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On Reading the Bible

ISS Reports


Fr Carlos Mesters gave a seminar at the Institute for Spiritual Studies on Tuesday the 6th of June, 2006. Carlos is a Carmelite friar and renowned teacher of the study of the Bible. Born in the Netherlands, he has taught at the Ecole Biblique in Jerusalem, and has for fifty years worked with the people of Brazil, where he teaches Bible and works for justice and peace.

People have different motivations for reading the Bible. Some read the Bible just to see what's there. Others want to feel the beauty of the peotry. Some enjoy the anthropological views of old cultures. Carlos says: You have to know what you want, to read the Bible. If you know what you want to find, you will find it, and you will more than likely be surprised.

We can read it like an old book, but all the time we read the Bible to find what we need now. We go throught the text to learn about the problems we have, to find what the theologian Rudolf Bultmann calls our own sitz im Leben.

In oppressed situations, this discovery of others who are oppressed, as found in the Bible, brings life, identification, meaning. You can find in a psalm or passage what you are looking for; you find yourself saying, "I could have written this song."

We need to link life to the Bible, not the other way around. The problem with fundamentalism is that it ignores the life lived. Rather, it expects, even requires, only one interpretation of the Bible to suit all situations.

The first book God created is Creation itself. The second book is the Bible, written by God as an instrument for understanding the word of life. St Augustine says, "God will give back the eye of contemplation."

If you read alone, you are alone; by sharing you discover more. This is how things work in community. Carlos says: I have found that the Brazilians I work with have a better undersatnding of Bible through community than my educated friends back home in Holland. In Holland there isn't community that can talk that way. The Bible helps us discover the word of God in the world. The Bible illuminates life.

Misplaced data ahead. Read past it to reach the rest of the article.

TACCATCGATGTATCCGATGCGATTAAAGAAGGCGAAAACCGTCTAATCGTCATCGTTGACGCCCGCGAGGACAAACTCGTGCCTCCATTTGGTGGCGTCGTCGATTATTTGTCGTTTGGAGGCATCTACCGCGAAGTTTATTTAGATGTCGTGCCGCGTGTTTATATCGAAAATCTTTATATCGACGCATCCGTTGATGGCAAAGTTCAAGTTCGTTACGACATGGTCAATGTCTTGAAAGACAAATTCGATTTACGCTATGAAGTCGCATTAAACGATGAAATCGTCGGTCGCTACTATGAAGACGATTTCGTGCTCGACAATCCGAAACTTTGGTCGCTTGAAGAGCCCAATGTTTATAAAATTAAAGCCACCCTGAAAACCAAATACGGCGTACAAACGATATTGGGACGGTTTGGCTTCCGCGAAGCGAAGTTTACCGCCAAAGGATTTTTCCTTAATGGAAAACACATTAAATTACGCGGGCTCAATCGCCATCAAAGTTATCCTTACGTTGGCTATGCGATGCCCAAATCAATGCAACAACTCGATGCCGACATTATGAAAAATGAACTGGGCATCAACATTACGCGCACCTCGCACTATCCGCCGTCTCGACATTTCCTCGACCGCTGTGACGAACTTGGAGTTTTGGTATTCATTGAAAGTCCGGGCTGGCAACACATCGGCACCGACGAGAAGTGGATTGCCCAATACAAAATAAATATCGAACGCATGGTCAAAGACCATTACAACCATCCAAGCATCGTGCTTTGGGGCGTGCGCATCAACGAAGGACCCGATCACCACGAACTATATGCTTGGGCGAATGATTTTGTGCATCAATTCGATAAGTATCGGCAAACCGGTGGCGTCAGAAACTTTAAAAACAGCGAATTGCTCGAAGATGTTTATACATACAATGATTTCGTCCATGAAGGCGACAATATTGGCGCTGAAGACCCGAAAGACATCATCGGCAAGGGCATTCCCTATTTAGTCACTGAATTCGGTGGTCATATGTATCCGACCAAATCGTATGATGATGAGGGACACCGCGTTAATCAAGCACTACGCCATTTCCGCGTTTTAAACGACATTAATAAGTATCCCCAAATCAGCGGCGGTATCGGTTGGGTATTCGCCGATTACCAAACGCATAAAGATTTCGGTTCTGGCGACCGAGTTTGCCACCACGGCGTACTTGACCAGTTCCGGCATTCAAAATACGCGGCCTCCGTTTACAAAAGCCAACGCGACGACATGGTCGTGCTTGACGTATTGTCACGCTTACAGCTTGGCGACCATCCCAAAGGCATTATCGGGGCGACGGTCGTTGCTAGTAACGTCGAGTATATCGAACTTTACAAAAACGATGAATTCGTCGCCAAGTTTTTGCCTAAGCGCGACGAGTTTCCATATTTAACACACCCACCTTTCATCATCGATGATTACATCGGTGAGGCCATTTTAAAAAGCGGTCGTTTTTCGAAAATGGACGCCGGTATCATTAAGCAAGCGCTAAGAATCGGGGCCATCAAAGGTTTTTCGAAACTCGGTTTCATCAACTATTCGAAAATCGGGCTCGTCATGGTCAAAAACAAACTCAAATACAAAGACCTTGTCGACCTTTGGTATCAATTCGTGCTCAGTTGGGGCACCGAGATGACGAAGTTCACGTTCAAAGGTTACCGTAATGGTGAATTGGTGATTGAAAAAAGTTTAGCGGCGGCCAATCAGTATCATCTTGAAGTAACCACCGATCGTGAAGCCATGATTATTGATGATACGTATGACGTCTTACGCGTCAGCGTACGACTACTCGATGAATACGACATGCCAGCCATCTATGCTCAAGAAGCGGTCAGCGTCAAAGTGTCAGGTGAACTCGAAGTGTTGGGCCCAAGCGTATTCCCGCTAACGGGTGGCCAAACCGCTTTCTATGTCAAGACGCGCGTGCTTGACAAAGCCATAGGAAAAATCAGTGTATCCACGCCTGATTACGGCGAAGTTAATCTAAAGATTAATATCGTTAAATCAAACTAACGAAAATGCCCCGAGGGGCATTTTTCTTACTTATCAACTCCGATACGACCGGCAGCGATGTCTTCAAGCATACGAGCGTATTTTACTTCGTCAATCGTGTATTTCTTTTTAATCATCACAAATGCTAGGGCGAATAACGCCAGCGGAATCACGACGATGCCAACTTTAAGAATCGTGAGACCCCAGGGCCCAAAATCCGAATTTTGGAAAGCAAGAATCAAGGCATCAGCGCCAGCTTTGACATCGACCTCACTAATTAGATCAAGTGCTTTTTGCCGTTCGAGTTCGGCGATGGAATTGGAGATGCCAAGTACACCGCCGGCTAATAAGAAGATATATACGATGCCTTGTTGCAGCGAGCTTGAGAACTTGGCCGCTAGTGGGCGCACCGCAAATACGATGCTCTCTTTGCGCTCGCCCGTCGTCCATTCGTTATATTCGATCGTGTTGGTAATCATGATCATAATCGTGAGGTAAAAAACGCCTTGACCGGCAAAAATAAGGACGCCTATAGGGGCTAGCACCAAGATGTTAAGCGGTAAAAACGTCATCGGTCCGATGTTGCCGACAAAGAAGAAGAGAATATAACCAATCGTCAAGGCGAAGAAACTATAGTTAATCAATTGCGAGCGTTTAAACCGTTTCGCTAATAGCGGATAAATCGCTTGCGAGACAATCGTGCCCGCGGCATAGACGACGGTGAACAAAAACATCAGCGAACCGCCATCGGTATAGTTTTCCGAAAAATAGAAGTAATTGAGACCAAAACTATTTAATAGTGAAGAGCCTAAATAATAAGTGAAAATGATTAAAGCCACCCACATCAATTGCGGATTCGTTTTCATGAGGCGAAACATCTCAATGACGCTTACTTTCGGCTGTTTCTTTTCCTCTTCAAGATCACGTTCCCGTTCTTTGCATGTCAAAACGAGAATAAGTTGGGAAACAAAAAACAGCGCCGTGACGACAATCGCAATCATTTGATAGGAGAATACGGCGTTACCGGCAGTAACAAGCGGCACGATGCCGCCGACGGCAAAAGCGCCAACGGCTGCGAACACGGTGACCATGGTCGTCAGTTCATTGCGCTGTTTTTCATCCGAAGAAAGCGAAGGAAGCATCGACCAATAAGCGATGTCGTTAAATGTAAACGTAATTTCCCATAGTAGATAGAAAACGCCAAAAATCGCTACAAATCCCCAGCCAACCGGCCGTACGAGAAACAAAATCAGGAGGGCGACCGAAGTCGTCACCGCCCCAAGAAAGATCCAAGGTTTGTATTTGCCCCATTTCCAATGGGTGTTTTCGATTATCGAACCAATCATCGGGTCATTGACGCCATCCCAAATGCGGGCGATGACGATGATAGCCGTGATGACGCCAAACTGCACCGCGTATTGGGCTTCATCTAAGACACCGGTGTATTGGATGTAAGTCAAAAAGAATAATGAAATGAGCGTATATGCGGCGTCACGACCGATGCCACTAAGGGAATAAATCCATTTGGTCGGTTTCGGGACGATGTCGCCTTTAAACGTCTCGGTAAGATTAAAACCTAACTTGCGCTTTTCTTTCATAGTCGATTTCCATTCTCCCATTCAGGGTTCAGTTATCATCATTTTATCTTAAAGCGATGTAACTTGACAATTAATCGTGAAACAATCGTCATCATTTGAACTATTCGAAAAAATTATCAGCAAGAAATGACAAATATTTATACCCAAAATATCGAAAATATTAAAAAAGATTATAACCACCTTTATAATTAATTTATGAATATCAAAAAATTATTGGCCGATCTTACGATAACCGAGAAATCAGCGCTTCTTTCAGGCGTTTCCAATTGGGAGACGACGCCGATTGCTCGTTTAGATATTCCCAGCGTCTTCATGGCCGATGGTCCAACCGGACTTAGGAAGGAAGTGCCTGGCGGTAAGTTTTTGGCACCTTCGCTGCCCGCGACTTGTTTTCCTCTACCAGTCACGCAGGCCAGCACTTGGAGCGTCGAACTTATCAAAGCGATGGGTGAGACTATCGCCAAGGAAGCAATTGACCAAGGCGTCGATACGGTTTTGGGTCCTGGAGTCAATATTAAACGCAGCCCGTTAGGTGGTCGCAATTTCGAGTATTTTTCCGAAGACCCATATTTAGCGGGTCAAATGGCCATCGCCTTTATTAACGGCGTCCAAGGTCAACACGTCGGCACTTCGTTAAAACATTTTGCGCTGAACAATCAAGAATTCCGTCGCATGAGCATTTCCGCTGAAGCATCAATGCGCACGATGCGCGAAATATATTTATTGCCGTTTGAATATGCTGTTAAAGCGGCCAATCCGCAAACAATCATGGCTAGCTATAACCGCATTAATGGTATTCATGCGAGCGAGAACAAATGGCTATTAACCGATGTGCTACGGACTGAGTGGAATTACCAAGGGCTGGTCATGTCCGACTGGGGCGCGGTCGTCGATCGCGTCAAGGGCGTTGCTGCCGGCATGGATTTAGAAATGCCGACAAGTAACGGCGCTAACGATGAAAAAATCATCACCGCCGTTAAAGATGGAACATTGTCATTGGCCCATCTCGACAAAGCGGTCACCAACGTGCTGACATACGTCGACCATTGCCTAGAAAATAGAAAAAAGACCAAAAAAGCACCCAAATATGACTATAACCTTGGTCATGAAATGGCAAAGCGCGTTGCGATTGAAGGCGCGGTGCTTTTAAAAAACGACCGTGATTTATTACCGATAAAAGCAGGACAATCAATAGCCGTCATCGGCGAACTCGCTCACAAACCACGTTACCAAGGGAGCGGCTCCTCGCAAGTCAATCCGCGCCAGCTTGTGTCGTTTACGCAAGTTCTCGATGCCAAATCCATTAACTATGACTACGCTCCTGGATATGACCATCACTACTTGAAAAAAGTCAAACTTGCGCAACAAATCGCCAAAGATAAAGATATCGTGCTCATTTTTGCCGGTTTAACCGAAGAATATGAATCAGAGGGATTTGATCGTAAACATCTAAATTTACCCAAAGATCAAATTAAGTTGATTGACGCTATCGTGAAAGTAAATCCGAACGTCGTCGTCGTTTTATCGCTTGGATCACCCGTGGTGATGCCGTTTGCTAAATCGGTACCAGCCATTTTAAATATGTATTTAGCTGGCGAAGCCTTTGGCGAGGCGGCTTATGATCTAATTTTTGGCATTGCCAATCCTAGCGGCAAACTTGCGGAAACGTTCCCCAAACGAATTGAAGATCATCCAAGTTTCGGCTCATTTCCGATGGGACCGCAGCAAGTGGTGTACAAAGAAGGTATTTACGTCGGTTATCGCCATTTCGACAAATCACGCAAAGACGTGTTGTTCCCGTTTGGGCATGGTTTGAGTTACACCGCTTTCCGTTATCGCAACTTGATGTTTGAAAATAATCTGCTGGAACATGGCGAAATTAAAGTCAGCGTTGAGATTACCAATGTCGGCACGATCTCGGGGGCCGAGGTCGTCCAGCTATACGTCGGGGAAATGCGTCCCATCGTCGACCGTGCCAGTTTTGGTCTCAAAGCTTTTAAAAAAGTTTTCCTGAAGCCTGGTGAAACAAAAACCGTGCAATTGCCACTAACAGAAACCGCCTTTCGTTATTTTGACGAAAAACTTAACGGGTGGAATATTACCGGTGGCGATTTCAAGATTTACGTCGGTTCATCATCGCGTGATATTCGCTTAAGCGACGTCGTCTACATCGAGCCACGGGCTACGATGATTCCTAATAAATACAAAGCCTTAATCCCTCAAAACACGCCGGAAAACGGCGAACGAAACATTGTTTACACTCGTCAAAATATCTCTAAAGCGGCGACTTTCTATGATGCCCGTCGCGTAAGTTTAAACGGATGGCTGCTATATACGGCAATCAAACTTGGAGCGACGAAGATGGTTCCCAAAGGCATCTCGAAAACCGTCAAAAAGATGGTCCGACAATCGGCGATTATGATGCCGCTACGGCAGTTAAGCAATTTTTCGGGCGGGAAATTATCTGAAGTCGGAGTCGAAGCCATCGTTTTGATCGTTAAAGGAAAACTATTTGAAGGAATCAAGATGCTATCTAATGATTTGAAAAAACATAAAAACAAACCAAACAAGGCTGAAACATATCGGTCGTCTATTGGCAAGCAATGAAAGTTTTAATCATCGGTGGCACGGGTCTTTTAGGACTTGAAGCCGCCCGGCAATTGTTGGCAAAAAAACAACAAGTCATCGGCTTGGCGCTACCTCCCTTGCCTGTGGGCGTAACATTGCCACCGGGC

Carlos spoke about three factors that, when working together, make for greater understanding and insight. The first is the connection with our own reality; we must know our reality and be ready to bring that reality to bear in our reading and discussion. The second factor is the Bible as a means to meaning. The third is the community talking together. In community we discover things in the Bible. There is a multiple enrichment, a common sense of faith.

The Emmaus story (Luke 24, vv. 13-35) is used by Carlos as an illustration of the Jesus method of teaching and learning together. Two of the followers are going to a village outside Jerusalem on the Sunday following the crucifixion. They are talking. "Jesus himself drew near, and went with them." He listens, asks questions, wishes to hear what it is that they are speaking about. They invite him in for a meal, and it is only when he breaks bread that they know who it is: "their eyes were opened, and they knew him." So it is with reading the Bible and in our learning and teaching. The revealed method is to come near, to come together, to walk side by side, to listen, to ask questions, to observe, to be hospitable to others, to invite further. We share, then go out and give this to others.

If you don't believe in testimony, it is difficult to believe in God. Testimony speaks from other persons. Then, as in Emmaus, we 'break the bread', we share Christ.

The Powers of this world can kill, but only that and no more. In the bigger story, characters like Pilate and Herod operate by threat, so therefore don't open your mouth! But Pilate, symbol of the Powers, cannot make life again. This is why Jesus is more powerful than the Powers — He rises again and can raise again.

Working in basic Christian communities, Carlos observes daily the hard history of oppresion in Latin America, brought about by the European arrival and hegemony. The method of mutual learning, as illustrated in the Emmaus story, was not used by the invaders after 1492. Instead, all they knew to do was to speak, speak, speak at the people they overran. After five hundred years it is the slave blacks, Indians and other poor people who are learning the method of Jesus, as revealed on the road to Emmaus.

We use the Bible to defend the life of the people. Reading the Bible is not about us telling them or you telling me: it is about everyone talking to everyone, equally.

A report from Philip Harvey

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